Canada Supreme court won't hear obesity two-for one seating case vs. Air Canada

What say ye?

They need the extra fat up there for the heat in the long winter months, eh?

I wonder of the law specificall states that they have to be next to each other?

Yet thin folks have to pay to check a frigging suitcase!

Not a big fan of the airlines, but less of a fan of that decision.

I think it sucks, but I think lots of things suck. The extra, unpaid seat could be making the airline money. Everyone else on the plane is subsidizing an extra seat they don’t get to use. Punishing people solely for being overweight is mean spirited, but asking them to pay for finite resources they are consuming makes sense.
If I was running the show, this is how it would work:

My airline’s job is to get you and your stuff from point A to point B safely, on time, and as comfortably as possible. Every pound you put on my plane costs me money, in fuel and baggage handling costs.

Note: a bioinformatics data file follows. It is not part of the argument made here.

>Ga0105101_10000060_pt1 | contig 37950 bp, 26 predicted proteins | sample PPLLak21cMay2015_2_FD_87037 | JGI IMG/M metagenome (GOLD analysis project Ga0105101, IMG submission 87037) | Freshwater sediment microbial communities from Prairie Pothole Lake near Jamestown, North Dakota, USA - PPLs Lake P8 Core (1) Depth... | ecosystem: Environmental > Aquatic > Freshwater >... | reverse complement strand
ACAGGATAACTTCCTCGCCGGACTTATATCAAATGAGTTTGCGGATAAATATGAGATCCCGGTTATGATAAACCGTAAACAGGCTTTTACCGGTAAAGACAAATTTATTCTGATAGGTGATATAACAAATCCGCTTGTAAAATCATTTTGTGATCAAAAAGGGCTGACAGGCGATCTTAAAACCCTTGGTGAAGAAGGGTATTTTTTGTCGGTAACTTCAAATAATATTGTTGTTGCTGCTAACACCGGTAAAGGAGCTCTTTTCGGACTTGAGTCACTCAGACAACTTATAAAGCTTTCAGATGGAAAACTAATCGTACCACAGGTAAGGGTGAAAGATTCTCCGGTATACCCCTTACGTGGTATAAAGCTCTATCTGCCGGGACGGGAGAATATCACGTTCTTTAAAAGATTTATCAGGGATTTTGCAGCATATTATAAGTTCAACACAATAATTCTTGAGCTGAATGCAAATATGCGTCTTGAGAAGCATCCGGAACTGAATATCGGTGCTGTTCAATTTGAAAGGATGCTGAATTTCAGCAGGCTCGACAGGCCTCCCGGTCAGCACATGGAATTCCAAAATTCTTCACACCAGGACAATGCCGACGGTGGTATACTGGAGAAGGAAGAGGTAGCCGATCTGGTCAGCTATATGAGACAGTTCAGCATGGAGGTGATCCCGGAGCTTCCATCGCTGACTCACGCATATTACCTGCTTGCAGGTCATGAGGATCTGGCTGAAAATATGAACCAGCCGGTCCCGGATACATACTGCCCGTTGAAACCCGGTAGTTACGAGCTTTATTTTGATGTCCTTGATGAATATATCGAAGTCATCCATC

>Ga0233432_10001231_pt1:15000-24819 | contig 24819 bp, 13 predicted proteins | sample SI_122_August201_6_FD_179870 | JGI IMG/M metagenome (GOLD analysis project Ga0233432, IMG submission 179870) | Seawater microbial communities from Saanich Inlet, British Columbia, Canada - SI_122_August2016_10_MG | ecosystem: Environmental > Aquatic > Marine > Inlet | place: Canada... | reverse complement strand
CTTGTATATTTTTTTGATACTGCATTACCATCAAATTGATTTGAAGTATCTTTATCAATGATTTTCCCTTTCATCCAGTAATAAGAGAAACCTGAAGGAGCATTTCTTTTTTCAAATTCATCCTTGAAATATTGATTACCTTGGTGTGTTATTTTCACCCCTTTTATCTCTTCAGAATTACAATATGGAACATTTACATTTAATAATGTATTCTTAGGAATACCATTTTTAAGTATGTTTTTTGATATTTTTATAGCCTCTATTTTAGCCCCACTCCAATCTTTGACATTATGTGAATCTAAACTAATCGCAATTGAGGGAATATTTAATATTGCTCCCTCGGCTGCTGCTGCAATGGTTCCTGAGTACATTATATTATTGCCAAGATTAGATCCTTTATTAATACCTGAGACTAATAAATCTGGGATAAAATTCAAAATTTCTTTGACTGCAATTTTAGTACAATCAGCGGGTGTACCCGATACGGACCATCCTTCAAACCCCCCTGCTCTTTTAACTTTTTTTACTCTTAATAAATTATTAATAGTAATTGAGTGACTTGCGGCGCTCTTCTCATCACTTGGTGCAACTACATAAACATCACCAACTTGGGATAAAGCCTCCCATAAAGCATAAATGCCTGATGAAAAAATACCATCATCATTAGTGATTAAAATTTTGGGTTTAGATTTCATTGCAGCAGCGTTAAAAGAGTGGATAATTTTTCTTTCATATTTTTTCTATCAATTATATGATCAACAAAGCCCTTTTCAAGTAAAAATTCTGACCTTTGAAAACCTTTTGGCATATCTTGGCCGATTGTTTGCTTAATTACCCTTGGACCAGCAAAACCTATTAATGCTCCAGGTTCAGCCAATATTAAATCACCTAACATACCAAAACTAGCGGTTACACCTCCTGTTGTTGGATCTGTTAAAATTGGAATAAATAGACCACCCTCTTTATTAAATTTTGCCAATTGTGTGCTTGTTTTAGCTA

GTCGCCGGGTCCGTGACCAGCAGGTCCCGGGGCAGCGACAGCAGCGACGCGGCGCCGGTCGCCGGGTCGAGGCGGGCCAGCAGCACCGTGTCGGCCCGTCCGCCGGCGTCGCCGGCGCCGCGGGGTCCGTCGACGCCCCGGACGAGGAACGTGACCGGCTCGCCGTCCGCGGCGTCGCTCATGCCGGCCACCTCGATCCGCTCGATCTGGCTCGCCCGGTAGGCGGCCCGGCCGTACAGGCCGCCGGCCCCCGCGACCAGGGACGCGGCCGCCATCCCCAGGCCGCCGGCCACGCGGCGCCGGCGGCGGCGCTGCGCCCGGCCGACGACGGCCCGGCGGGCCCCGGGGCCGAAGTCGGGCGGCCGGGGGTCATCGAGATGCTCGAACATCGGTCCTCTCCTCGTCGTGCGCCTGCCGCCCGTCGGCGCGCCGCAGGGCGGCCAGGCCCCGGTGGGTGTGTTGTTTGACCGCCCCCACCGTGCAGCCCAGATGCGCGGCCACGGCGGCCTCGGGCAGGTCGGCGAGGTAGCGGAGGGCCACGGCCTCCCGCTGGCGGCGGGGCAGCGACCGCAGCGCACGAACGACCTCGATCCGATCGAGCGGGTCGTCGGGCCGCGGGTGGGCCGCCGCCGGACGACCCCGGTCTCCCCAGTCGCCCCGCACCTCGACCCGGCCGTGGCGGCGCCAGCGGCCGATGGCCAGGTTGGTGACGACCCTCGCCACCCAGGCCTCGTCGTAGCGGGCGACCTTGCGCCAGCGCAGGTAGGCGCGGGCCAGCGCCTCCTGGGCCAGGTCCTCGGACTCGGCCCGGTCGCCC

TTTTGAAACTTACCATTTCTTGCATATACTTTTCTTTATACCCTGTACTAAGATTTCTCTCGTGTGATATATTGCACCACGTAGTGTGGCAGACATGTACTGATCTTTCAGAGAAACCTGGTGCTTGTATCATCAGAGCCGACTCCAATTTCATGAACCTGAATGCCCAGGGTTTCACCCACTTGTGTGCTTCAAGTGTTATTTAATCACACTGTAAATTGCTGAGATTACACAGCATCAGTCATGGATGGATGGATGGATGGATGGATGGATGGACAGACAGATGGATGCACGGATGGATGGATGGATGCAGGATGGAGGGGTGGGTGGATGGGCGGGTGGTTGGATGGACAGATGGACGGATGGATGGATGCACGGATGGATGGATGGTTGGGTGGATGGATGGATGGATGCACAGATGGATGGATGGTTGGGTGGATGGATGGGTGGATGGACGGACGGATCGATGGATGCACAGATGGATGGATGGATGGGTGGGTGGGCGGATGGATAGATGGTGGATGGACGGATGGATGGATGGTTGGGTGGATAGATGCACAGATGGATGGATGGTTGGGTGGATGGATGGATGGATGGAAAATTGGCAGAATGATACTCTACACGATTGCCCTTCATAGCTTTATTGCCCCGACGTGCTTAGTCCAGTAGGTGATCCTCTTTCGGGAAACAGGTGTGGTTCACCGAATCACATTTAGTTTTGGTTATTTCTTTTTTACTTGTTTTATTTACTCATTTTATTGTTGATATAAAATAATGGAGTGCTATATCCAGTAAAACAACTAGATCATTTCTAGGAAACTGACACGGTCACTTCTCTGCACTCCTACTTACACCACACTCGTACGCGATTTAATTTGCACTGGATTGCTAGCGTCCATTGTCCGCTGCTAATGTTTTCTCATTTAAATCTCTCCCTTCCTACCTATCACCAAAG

Each seat on every flight has a certain, fairly low, minimum price. Your ticket gives you the right to a single seat, if you want extra seats (for your infant, or your dog, or the rest of you), you can pay for them.

In addition to the seat charge, you pay some rate per pound for the combined weight of you and your stuff. Long vacation with lots of luggage? You pay for my extra fuel, the guy on a one day business trip with no bags doesn’t. Have a 51 pound bag? You pay for 51 pounds, not the arbitrary $50 for that one extra pound. No need to rebalance your luggage at the airport! Carry on, checked, it’s all the same rate!